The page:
How often have you thought about barnacles? You know, the lumpy things with sharp edges that adhere to rocks, wharves, boats and such, some even to whales.
Not nearly enough I’d wager.
You could be forgiven for thinking that there are few creatures as dull as these inscrutable, sessile filter-feeders, but you’d be wrong. Seriously wrong.
Before we delve into the truly cool yet terrifying stuff (how’s that for a tease?), I should disclose the most impressive tidbit first.
Barnacles have the longest penises of any animal, relative to their body size.
Did you just smirk?
We owe this bit of invaluable natural history trivia to one Charles Darwin—yes that Charles Darwin—who devoted nearly a decade of his life to examining pickled barnacles before he entered his rebellious phase and dared to suggest that humans are descended from apes and such, eegad. (1)
Allow me to share a delightful snippet from the second book of his four-volume magnum opus about barnacles:
"It results from this position, that the males are protected by being enclosed within the cavity excavated by the female; and it further results, that the males are attached at a considerable distance from the orifice of the sack of the female, into which the spermatozoa have to be conveyed; and to effect this, the probosciformed penis is wonderfully developed, so that in Cryptophialus, when fully extended, it must equal between eight and nine times the entire length of the animal!" (2)
Probosciformed penis. Such cheeky consonance.
Translated to normal-speak, the above text says: Some barnacles are well-endowed, like up to 8-9x their body length.
The reason is simple. Barnacles are stuck, quite literally. They cannot move around when they're looking for a Friday night hook-up.
You may have seen clusters of barnacles along a rocky coastline for instance. Picture a single barnacle attempting to procreate. The success, or lack thereof, of such a lust-filled barnacle—as measured by the number of cohorts with which said barnacle was able to get it on—would be proportional to the area described by the circle with radius determined by the maximum extension of its penis.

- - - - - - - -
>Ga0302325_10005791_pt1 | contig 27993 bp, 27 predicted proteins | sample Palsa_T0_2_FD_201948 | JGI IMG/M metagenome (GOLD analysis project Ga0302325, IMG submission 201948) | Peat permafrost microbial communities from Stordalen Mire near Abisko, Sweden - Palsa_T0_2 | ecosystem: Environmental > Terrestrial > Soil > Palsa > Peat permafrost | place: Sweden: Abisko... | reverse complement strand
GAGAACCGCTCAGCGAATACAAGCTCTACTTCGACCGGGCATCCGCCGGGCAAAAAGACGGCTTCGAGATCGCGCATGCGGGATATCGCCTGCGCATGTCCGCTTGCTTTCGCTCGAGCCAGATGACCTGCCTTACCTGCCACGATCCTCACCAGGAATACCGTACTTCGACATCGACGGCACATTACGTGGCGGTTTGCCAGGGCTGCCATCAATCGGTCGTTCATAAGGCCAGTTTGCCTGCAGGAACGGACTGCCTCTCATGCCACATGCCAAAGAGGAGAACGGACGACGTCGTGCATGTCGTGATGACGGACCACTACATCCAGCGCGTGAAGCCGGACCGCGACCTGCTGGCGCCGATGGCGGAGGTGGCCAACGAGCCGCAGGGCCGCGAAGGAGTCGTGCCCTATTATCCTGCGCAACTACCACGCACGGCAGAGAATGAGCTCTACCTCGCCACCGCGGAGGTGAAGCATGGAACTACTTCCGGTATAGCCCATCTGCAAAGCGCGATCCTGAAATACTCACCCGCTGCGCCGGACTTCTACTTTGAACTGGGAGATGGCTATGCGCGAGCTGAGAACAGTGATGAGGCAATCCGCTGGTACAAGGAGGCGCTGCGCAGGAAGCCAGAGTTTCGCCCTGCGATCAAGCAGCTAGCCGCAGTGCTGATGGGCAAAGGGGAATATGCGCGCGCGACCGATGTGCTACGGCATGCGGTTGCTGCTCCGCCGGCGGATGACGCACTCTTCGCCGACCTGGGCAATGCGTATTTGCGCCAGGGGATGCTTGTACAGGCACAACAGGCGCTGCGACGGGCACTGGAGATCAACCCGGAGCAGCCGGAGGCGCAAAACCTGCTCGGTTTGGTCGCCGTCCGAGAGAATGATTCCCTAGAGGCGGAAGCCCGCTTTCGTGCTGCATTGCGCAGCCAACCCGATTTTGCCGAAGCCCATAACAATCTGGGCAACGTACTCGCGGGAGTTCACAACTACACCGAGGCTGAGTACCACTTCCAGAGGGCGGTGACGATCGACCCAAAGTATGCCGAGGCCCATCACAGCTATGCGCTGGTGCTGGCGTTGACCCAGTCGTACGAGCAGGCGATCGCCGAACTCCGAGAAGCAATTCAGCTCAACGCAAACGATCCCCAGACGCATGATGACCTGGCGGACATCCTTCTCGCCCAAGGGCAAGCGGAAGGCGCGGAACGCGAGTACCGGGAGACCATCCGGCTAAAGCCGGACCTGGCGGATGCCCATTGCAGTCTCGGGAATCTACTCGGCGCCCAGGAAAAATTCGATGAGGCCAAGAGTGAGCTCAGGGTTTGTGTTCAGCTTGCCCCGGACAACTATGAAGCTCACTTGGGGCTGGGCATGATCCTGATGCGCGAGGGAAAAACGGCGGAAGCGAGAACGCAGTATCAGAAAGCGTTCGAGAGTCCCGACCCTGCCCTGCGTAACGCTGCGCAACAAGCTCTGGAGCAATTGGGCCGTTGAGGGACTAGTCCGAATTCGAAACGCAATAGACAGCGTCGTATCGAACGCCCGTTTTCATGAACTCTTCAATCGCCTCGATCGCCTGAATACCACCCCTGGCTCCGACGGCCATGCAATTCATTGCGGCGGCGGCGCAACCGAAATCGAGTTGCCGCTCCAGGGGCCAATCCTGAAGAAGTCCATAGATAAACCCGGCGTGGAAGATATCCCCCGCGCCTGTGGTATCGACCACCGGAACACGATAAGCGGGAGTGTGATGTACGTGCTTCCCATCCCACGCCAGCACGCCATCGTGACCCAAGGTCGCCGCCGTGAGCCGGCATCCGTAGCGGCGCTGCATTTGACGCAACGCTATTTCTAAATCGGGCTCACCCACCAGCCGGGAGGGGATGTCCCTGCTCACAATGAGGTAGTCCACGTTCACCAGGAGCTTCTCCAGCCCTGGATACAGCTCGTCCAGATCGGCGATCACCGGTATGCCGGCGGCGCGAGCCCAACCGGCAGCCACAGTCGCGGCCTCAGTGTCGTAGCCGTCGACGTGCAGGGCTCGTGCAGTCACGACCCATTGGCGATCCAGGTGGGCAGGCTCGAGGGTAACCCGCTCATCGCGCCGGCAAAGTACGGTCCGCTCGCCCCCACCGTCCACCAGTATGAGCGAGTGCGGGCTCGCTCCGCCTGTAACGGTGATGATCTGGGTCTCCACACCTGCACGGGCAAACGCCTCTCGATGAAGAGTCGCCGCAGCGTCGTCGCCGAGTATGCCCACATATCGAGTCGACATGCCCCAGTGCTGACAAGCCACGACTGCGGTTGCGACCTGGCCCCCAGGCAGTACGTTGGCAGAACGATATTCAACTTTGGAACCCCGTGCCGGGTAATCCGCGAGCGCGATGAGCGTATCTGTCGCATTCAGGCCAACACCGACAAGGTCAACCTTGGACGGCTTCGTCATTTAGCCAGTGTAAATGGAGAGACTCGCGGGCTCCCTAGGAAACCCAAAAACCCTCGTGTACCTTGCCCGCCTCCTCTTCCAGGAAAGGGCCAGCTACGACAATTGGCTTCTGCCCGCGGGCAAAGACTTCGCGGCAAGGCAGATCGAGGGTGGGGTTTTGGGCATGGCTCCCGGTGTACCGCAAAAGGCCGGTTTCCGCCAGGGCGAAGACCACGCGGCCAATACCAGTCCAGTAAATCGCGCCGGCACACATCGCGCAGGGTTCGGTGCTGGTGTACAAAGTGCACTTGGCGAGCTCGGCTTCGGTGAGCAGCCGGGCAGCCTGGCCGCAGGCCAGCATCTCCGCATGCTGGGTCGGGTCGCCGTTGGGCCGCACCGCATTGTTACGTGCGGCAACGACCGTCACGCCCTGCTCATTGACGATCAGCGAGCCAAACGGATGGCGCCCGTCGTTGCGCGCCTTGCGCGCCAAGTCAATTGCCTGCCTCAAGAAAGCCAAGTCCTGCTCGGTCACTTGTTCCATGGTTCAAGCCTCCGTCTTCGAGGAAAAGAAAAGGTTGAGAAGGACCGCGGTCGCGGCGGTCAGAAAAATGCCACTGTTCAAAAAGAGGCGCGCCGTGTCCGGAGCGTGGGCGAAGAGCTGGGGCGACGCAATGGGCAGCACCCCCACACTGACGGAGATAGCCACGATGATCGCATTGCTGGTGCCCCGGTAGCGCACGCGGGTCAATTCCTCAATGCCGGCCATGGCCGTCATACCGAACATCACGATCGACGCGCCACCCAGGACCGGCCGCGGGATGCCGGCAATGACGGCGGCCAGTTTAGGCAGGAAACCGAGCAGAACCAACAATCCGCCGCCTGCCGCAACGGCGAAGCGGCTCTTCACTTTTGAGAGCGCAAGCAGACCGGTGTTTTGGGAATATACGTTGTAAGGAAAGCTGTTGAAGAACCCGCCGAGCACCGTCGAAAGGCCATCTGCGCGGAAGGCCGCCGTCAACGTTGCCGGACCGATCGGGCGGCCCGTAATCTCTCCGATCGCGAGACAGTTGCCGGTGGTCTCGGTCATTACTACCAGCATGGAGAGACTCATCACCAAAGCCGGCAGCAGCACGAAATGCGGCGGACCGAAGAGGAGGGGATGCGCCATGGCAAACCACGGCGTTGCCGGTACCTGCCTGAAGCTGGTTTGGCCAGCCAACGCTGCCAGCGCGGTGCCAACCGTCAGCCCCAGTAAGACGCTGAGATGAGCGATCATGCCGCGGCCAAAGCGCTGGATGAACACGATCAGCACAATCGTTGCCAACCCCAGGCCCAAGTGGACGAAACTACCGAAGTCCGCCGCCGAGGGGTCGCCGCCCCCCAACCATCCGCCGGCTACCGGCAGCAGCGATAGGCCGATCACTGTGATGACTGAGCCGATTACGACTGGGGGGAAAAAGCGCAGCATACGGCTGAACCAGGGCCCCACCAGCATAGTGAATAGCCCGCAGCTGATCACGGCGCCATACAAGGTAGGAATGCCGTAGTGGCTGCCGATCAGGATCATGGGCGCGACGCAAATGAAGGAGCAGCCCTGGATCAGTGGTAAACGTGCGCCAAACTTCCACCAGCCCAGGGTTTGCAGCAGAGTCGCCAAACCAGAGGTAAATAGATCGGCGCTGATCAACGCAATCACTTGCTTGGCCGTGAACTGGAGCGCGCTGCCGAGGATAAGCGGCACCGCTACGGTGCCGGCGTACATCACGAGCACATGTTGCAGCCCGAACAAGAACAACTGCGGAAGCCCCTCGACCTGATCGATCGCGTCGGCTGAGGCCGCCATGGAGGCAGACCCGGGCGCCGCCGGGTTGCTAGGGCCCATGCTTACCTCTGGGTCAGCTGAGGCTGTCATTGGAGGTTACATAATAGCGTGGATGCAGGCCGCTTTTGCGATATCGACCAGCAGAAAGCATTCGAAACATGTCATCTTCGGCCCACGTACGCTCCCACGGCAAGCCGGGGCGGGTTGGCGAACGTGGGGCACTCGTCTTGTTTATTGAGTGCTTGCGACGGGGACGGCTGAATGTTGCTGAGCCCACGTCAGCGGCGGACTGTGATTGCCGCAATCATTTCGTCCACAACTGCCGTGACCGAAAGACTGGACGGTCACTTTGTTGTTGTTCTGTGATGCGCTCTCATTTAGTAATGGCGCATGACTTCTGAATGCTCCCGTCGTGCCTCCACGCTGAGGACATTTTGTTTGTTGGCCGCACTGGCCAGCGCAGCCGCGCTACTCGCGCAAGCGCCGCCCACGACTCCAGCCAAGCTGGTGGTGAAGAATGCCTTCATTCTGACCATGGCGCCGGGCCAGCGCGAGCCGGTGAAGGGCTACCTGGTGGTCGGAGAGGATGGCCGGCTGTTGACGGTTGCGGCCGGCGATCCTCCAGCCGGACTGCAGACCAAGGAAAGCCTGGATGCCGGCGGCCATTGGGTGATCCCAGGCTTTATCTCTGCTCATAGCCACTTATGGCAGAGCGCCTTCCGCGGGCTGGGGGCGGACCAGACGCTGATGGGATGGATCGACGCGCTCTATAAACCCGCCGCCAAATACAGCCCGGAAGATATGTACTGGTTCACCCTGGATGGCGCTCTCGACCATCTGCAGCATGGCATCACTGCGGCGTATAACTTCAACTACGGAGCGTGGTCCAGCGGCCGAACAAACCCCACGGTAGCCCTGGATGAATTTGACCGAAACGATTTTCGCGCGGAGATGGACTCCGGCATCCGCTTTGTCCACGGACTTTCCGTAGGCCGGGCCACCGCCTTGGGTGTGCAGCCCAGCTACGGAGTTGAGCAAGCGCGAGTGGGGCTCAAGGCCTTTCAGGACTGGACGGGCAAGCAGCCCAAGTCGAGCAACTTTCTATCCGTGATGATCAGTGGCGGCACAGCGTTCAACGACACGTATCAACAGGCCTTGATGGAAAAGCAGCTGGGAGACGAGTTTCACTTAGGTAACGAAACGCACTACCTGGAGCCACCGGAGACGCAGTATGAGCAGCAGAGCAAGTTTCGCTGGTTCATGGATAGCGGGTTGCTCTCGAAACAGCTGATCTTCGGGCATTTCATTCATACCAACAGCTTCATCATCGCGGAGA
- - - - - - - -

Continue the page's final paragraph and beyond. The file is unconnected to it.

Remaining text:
i.e, size matters.
While we’re discussing the sex lives of these exceptionally well-endowed crustaceans, I should also mention that most barnacle species are hermaphrodites. They swing both ways, are AC/ DC, or in the parlance of the day, can be considered non-binary.
Stranger still, there are barnacles that reproduce not via male-female pairing (even if two individuals are hermaphrodites, one functions as male, the other female for any given coupling), but by males fertilizing hermaphrodites. (If you don’t understand, please consult a dictionary or even more fun, put your parents on the spot by asking them.) (3)
Because my brain has a tendency to velcro information that normal people find useless, I had all this reproductive trivia lurking in the recesses of my mind when I found myself at sea waiting for whales. (4)
It was July 2018. I was in Alaska, co-leading trips with good friend Jon Cornforth. Our objective was to see humpback whales engaged in group foraging, popularly referred to as bubble-net feeding.
We had done this together twice before, so had our routine down. Jon and I got up early and departed each morning to search for hungry humpbacks, then picked our friends up when we succeeded. Simple, right?
There was a problem in 2018 though. Humpback whale numbers in Alaska had plummeted.
Whales were around, but few and far between, nothing approaching the numbers one would have expected based on previous seasons.
Going into a lengthy discussion about the potential reasons and implications isn’t what I want to do here, but I thought it worth mentioning the topic as a matter of general concern. In short, the entire ecosystem was screwed that summer. Waterways that were supposed to be filled with herring and other fish, food for humpback whales (and lots of other animals), were empty.
When Jon and I looked down from our skiff one morning during a pee break, I spotted a jellyfish. I estimate that it was about 10m below the surface. In more typical conditions, I should not have been able to see 10cm into the water, so thick with nutrients and fish the ocean would have been.